Meet the Aquarist: Lyssa Torres

Although it’s National Zoo Keeper Week, we can’t forget about our team of aquarists! Without these dedicated professionals, the Carolina SciQuarium wouldn’t be the fascinating place our visitors know and love.

Lyssa Torres gave us the inside scoop about what it’s like to be an aquarist. She’s been in the profession for about three years and has been at the Greensboro Science Center for a little over one year. She has always loved the ocean and sea life, but what pushed her over the edge and made her decide to become an aquarist was a documentary on jellyfish.

Although there are no jellyfish in the SciQuarium (yet; who knows what the future holds?), Lyssa has plenty of other critters and chores to keep her busy. On a typical day in the SciQuarium, aquarists start the morning by checking all of the tanks. They take water samples, clean windows, test the water quality, prepare diets, feed the animals, clean filters, perform water changes, make salt water… it’s a pretty intense list!

And aquarists must know much more than just information about the animals they care for. They have to be proficient in things like plumbing, chemistry and animal medications as well.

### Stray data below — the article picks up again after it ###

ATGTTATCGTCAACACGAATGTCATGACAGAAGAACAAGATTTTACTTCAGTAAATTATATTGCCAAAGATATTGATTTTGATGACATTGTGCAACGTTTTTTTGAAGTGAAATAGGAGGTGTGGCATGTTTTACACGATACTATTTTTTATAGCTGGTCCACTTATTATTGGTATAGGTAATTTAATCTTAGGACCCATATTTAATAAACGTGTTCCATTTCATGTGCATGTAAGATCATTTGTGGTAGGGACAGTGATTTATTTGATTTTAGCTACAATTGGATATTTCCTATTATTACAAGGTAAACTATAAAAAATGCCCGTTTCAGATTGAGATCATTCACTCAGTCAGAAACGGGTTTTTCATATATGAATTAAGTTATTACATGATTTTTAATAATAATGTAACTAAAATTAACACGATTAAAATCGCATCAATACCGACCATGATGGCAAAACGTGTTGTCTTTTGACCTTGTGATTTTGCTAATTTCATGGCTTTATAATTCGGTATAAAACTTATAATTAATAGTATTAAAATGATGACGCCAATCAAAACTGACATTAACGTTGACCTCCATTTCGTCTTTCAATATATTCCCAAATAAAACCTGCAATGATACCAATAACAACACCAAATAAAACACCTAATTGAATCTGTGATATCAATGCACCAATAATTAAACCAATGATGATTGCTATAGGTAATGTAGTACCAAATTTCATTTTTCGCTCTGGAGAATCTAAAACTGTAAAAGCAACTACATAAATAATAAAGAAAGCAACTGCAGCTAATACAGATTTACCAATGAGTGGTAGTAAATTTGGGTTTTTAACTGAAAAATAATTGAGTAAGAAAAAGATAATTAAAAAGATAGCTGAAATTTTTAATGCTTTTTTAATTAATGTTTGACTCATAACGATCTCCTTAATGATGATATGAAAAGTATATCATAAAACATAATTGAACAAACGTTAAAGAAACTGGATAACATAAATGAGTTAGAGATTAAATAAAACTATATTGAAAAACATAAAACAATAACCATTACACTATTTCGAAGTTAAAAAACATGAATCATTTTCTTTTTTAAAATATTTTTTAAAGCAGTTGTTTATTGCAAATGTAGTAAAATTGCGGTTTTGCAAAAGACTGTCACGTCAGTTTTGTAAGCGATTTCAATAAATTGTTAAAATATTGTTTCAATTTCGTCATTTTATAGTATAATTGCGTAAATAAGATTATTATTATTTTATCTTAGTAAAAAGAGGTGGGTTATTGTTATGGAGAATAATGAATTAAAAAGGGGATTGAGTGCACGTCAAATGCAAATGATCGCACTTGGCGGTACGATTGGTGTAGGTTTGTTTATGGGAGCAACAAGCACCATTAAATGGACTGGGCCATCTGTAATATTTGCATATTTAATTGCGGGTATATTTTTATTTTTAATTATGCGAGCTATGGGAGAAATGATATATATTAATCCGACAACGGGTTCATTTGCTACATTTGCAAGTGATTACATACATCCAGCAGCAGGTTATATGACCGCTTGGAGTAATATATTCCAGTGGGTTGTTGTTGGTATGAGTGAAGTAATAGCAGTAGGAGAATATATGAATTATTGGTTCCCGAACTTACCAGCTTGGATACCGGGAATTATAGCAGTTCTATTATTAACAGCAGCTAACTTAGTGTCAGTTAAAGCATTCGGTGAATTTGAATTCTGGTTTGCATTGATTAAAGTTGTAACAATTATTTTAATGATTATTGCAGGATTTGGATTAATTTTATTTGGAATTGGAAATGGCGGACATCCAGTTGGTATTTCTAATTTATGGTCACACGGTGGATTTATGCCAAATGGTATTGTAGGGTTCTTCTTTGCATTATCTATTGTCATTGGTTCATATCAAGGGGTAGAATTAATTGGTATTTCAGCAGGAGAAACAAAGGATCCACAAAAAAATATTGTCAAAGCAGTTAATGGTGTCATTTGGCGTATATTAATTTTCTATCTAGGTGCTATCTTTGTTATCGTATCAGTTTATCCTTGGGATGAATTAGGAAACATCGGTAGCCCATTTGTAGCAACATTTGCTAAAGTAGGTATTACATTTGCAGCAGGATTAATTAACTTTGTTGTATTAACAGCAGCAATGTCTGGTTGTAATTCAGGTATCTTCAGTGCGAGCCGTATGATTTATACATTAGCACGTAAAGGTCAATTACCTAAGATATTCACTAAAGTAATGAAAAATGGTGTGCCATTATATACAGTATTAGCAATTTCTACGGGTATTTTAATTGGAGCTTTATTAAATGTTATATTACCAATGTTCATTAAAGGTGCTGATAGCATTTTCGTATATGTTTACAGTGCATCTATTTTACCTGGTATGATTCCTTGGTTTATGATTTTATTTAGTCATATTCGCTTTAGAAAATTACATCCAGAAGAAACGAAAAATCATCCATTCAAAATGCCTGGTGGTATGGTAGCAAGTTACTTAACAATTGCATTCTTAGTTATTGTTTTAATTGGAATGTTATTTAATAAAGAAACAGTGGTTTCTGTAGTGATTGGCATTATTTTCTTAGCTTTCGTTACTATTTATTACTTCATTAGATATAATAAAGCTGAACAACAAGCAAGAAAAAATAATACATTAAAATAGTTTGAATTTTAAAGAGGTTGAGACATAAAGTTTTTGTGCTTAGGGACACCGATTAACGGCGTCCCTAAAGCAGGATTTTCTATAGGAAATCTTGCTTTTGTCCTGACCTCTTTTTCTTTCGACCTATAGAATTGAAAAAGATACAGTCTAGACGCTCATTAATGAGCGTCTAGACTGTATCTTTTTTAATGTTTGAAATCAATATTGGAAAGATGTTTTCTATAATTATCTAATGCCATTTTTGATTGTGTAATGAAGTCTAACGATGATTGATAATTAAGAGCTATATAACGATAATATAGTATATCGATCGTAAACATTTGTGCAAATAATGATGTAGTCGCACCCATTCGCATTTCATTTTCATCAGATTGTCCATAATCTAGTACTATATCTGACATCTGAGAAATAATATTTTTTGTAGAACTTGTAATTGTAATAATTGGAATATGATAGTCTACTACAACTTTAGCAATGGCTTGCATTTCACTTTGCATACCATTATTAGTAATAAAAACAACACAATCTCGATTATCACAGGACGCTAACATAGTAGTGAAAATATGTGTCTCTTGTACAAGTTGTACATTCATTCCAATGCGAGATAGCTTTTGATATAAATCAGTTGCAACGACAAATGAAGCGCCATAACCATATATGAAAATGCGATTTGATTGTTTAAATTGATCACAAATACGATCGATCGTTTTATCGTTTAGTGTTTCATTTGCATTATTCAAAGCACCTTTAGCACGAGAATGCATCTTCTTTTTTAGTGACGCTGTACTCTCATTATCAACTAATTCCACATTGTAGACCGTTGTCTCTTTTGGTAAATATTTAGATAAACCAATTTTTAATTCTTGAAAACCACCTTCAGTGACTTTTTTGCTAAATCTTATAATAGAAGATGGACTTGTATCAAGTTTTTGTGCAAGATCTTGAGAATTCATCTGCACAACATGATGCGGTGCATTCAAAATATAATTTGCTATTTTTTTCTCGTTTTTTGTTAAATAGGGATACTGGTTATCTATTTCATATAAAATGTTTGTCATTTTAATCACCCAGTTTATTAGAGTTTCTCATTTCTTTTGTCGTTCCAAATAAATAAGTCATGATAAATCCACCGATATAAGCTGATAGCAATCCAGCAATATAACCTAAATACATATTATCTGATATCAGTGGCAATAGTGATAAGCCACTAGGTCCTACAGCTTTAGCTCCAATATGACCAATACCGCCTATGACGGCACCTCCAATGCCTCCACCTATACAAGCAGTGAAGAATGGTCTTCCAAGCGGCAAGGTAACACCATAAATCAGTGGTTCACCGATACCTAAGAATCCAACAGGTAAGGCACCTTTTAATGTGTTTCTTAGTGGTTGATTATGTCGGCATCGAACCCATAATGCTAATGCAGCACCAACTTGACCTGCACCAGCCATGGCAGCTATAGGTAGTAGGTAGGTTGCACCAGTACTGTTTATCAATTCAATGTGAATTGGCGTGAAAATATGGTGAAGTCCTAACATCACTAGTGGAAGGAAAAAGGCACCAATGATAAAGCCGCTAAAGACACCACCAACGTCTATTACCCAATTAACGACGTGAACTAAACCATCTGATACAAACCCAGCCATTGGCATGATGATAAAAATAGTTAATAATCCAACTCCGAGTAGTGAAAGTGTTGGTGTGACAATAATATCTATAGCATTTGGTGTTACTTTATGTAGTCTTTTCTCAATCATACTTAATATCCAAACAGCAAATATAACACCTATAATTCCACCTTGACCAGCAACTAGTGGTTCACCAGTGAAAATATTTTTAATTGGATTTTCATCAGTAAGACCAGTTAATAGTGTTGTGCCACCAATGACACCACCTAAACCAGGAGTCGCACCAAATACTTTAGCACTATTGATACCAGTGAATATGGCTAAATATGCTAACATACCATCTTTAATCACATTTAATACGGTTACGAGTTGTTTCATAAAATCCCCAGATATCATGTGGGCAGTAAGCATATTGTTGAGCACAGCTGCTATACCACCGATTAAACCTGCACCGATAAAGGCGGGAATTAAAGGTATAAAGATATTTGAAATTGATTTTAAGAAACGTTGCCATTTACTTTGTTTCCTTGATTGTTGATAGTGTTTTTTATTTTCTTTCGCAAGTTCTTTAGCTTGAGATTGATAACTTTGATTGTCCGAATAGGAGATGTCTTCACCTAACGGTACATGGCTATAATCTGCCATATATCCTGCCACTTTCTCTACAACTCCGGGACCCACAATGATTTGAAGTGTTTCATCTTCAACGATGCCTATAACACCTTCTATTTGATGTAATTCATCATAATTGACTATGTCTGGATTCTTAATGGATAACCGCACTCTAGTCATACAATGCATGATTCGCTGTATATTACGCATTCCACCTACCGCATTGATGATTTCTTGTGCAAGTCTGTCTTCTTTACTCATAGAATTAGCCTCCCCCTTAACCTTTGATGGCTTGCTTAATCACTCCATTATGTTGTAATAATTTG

Lyssa says the reward is worth it. She loves seeing an animal do well on exhibit, especially when it’s one she hasn’t taken care of before. She also enjoys watching the visitors’ reactions as they interact with animals.

Her favorite part of the job, though, as you might imagine, is getting wet. Whether she’s participating in dives or training the eagle ray, she loves being in the water.

Lyssa with Eagle Ray

Lyssa feeding the SciQuarium’s spotted eagle ray.

So, what’s the worst part of the job?

“Sometimes the cleaning can get kind of repetitive,” she said.

However, the rather mundane task of cleaning is all part of the job… A job which led to a pretty cool story to tell at parties…

“I was head-butted by a whale shark,” Lyssa said. She was feeding them from an inflatable boat as in intern at the Georgia Aquarium. Apparently, she wasn’t feeding them fast enough and one let her know in a rather intrusive manner!

As you have hopefully learned from this week’s blog series, our zoo keepers and aquarists are incredible individuals. They work hard – and play hard – and have some amazing stories to tell. Although National Zoo Keeper Week is coming to a close for 2014, please remember these folks any time you visit and thank them for the work they do to ensure the health, happiness and well-being of our animals.

Advertisements

Leave a Reply

Fill in your details below or click an icon to log in:

WordPress.com Logo

You are commenting using your WordPress.com account. Log Out / Change )

Twitter picture

You are commenting using your Twitter account. Log Out / Change )

Facebook photo

You are commenting using your Facebook account. Log Out / Change )

Google+ photo

You are commenting using your Google+ account. Log Out / Change )

Connecting to %s